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Extending your Metadata using DocumentClassifiers at Index Time

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With DocumentClassifier it's possible to automatically enrich your documents with categories, sentiments, topics or whatever metadata you like. This metadata could be used for efficient filtering or further processing. Say you have some categories your users typically filter on. If the documents are tagged manually with these categories, you could automate this process by training a model. Or you can leverage the full power and flexibility of zero shot classification. All you need to do is pass your categories to the classifier, no labels required. This tutorial shows how to integrate it in your indexing pipeline.

DocumentClassifier adds the classification result (label and score) to Document's meta property. Hence, we can use it to classify documents at index time.
The result can be accessed at query time: for example by applying a filter for "classification.label".

This tutorial will show you how to integrate a classification model into your preprocessing steps and how you can filter for this additional metadata at query time. In the last section we show how to put it all together and create an indexing pipeline.

# Install the latest release of Haystack in your own environment
#! pip install farm-haystack

# Install the latest master of Haystack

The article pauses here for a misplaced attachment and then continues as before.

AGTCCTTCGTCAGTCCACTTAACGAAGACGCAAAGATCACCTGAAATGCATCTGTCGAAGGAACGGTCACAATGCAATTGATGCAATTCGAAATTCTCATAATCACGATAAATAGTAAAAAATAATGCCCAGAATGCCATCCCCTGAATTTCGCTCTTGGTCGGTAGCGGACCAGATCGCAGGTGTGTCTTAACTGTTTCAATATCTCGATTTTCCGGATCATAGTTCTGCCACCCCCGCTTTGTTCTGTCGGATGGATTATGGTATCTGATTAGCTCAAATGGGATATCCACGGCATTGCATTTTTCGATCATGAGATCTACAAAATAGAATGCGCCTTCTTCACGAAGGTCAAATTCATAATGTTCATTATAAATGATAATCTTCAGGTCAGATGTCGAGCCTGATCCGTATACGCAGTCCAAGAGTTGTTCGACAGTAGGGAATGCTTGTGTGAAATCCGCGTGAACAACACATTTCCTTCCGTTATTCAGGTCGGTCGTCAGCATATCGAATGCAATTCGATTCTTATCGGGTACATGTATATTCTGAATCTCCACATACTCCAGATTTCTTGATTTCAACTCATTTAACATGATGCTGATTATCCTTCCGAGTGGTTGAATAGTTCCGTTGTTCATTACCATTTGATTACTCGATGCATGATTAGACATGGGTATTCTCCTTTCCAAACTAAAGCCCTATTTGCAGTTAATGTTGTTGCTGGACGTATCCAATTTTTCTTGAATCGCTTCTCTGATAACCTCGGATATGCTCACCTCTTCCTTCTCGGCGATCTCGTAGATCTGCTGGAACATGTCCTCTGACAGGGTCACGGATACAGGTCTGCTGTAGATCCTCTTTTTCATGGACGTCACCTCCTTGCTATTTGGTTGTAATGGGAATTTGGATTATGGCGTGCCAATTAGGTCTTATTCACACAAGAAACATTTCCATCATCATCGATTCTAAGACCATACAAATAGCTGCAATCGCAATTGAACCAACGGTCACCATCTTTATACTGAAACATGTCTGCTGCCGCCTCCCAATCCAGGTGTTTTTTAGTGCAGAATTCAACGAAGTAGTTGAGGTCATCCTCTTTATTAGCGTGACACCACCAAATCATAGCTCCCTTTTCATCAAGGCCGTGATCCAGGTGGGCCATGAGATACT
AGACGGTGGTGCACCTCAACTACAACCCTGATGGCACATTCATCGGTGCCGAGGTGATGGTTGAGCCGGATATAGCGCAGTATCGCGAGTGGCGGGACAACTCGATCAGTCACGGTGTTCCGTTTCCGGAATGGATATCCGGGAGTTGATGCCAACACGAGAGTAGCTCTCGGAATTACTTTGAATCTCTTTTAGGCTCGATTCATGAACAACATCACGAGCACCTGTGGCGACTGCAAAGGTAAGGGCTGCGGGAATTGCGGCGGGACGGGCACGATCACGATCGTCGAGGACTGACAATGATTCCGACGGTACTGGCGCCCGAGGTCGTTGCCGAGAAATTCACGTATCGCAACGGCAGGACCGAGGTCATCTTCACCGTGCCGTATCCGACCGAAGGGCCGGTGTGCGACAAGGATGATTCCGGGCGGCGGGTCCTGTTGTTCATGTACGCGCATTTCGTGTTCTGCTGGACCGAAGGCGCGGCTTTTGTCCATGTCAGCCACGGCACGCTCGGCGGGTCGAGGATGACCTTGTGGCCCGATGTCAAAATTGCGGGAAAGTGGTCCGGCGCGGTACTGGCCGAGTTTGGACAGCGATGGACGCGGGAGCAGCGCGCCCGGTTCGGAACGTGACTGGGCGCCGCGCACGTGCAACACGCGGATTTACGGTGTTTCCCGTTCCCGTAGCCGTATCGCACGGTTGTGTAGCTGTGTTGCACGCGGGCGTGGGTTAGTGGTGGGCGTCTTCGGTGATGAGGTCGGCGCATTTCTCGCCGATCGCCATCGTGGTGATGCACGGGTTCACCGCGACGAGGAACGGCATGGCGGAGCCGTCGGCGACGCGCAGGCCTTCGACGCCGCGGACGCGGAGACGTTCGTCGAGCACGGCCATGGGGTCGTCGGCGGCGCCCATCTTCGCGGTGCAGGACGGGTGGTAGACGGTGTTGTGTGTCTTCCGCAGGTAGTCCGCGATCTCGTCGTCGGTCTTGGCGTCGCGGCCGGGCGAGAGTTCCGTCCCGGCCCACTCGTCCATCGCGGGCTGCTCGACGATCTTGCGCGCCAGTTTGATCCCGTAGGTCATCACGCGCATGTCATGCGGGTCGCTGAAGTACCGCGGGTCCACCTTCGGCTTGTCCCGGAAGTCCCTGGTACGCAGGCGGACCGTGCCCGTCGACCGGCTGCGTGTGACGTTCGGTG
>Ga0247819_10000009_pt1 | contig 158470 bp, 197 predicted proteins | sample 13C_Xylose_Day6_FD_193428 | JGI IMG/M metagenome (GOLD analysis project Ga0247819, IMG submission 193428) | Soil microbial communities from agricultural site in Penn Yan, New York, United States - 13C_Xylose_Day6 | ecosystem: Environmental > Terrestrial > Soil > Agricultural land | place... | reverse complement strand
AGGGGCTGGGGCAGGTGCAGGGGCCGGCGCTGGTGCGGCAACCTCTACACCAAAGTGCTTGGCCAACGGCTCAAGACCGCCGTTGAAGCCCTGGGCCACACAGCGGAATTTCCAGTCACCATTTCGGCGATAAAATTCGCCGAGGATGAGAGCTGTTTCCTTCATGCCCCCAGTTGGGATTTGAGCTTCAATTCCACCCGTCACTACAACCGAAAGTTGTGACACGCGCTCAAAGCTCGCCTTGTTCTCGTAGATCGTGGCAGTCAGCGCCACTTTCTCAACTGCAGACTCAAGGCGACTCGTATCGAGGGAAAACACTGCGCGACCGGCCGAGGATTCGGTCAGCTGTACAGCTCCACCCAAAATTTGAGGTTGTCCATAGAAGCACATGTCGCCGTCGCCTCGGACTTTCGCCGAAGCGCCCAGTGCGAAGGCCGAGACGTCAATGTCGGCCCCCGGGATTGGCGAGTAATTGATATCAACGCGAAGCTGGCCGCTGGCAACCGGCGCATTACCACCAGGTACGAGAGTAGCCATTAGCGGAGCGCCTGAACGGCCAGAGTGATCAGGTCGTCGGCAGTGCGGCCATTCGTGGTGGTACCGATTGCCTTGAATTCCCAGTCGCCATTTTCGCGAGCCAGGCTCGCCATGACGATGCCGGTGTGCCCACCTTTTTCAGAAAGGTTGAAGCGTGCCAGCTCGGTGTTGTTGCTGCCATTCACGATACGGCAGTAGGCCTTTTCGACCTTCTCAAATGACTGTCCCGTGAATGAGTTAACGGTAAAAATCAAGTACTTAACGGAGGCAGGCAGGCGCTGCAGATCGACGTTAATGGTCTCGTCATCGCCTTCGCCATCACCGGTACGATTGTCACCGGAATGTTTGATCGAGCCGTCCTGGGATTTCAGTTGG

!pip install --upgrade pip
!pip install git+https://github.com/deepset-ai/haystack.git#egg=farm-haystack[colab, ocr]

!wget --no-check-certificate https://dl.xpdfreader.com/xpdf-tools-linux-4.03.tar.gz
!tar -xvf xpdf-tools-linux-4.03.tar.gz && sudo cp xpdf-tools-linux-4.03/bin64/pdftotext /usr/local/bin

# Install  pygraphviz
!apt install libgraphviz-dev
!pip install pygraphviz
# Here are the imports we need
from haystack.document_stores.elasticsearch import ElasticsearchDocumentStore
from haystack.nodes import PreProcessor, TransformersDocumentClassifier, FARMReader, ElasticsearchRetriever
from haystack.schema import Document
from haystack.utils import convert_files_to_dicts, fetch_archive_from_http, print_answers
# This fetches some sample files to work with

doc_dir = "data/tutorial16"
s3_url = "https://s3.eu-central-1.amazonaws.com/deepset.ai-farm-qa/datasets/documents/preprocessing_tutorial16.zip"
fetch_archive_from_http(url=s3_url, output_dir=doc_dir)

Read and preprocess documents

# note that you can also use the document classifier before applying the PreProcessor, e.g. before splitting your documents

all_docs = convert_files_to_dicts(dir_path=doc_dir)
preprocessor_sliding_window = PreProcessor(split_overlap=3, split_length=10, split_respect_sentence_boundary=False)
docs_sliding_window = preprocessor_sliding_window.process(all_docs)

Apply DocumentClassifier

We can enrich the document metadata at index time using any transformers document classifier model. While traditional classification models are trained to predict one of a few "hard-coded" classes and required a dedicated training dataset, zero-shot classification is super flexible and you can easily switch the classes the model should predict on the fly. Just supply them via the labels param. Here we use a zero shot model that is supposed to classify our documents in 'music', 'natural language processing' and 'history'. Feel free to change them for whatever you like to classify.
These classes can later on be accessed at query time.

doc_classifier = TransformersDocumentClassifier(
    labels=["music", "natural language processing", "history"],
# we can also use any other transformers model besides zero shot classification

# doc_classifier_model = 'bhadresh-savani/distilbert-base-uncased-emotion'